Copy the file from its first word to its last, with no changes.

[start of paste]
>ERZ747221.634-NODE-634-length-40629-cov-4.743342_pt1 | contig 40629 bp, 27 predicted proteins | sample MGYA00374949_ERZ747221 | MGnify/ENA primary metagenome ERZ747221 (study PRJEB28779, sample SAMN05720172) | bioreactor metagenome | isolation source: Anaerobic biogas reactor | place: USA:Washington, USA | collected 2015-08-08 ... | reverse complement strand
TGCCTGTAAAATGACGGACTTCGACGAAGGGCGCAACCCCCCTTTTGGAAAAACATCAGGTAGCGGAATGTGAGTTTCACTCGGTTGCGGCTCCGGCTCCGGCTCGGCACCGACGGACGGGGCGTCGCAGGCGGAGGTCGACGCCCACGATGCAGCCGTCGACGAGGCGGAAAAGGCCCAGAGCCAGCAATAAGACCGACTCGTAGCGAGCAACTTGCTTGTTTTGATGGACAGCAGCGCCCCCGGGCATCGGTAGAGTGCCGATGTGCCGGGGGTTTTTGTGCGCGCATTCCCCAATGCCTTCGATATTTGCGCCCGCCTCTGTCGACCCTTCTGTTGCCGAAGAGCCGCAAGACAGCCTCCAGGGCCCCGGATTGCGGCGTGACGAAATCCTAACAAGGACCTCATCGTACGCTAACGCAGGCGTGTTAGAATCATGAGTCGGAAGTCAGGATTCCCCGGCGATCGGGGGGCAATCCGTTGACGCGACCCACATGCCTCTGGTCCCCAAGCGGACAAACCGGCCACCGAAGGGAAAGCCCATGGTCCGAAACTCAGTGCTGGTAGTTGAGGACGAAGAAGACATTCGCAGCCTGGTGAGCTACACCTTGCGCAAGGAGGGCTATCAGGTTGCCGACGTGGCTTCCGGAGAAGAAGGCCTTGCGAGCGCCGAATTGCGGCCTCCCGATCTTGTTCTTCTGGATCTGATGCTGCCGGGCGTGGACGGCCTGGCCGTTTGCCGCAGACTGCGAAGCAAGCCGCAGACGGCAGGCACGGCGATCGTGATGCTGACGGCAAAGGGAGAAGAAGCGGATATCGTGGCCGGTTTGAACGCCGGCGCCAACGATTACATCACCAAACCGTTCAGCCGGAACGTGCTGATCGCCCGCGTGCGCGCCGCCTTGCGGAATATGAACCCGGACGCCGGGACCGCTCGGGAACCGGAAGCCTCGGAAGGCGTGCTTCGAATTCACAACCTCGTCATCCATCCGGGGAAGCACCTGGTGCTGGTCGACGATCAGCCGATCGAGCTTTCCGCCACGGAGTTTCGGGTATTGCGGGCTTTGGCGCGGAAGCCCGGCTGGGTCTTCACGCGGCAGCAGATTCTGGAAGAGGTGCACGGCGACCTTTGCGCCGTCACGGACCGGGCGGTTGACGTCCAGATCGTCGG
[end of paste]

>ERZ747221.634-NODE-634-length-40629-cov-4.743342_pt1 | contig 40629 bp, 27 predicted proteins | sample MGYA00374949_ERZ747221 | MGnify/ENA primary metagenome ERZ747221 (study PRJEB28779, sample SAMN05720172) | bioreactor metagenome | isolation source: Anaerobic biogas reactor | place: USA:Washington, USA | collected 2015-08-08 ... | reverse complement strand
TGCCTGTAAAATGACGGACTTCGACGAAGGGCGCAACCCCCCTTTTGGAAAAACATCAGGTAGCGGAATGTGAGTTTCACTCGGTTGCGGCTCCGGCTCCGGCTCGGCACCGACGGACGGGGCGTCGCAGGCGGAGGTCGACGCCCACGATGCAGCCGTCGACGAGGCGGAAAAGGCCCAGAGCCAGCAATAAGACCGACTCGTAGCGAGCAACTTGCTTGTTTTGATGGACAGCAGCGCCCCCGGGCATCGGTAGAGTGCCGATGTGCCGGGGGTTTTTGTGCGCGCATTCCCCAATGCCTTCGATATTTGCGCCCGCCTCTGTCGACCCTTCTGTTGCCGAAGAGCCGCAAGACAGCCTCCAGGGCCCCGGATTGCGGCGTGACGAAATCCTAACAAGGACCTCATCGTACGCTAACGCAGGCGTGTTAGAATCATGAGTCGGAAGTCAGGATTCCCCGGCGATCGGGGGGCAATCCGTTGACGCGACCCACATGCCTCTGGTCCCCAAGCGGACAAACCGGCCACCGAAGGGAAAGCCCATGGTCCGAAACTCAGTGCTGGTAGTTGAGGACGAAGAAGACATTCGCAGCCTGGTGAGCTACACCTTGCGCAAGGAGGGCTATCAGGTTGCCGACGTGGCTTCCGGAGAAGAAGGCCTTGCGAGCGCCGAATTGCGGCCTCCCGATCTTGTTCTTCTGGATCTGATGCTGCCGGGCGTGGACGGCCTGGCCGTTTGCCGCAGACTGCGAAGCAAGCCGCAGACGGCAGGCACGGCGATCGTGATGCTGACGGCAAAGGGAGAAGAAGCGGATATCGTGGCCGGTTTGAACGCCGGCGCCAACGATTACATCACCAAACCGTTCAGCCGGAACGTGCTGATCGCCCGCGTGCGCGCCGCCTTGCGGAATATGAACCCGGACGCCGGGACCGCTCGGGAACCGGAAGCCTCGGAAGGCGTGCTTCGAATTCACAACCTCGTCATCCATCCGGGGAAGCACCTGGTGCTGGTCGACGATCAGCCGATCGAGCTTTCCGCCACGGAGTTTCGGGTATTGCGGGCTTTGGCGCGGAAGCCCGGCTGGGTCTTCACGCGGCAGCAGATTCTGGAAGAGGTGCACGGCGACCTTTGCGCCGTCACGGACCGGGCGGTTGACGTCCAGATCGTCGG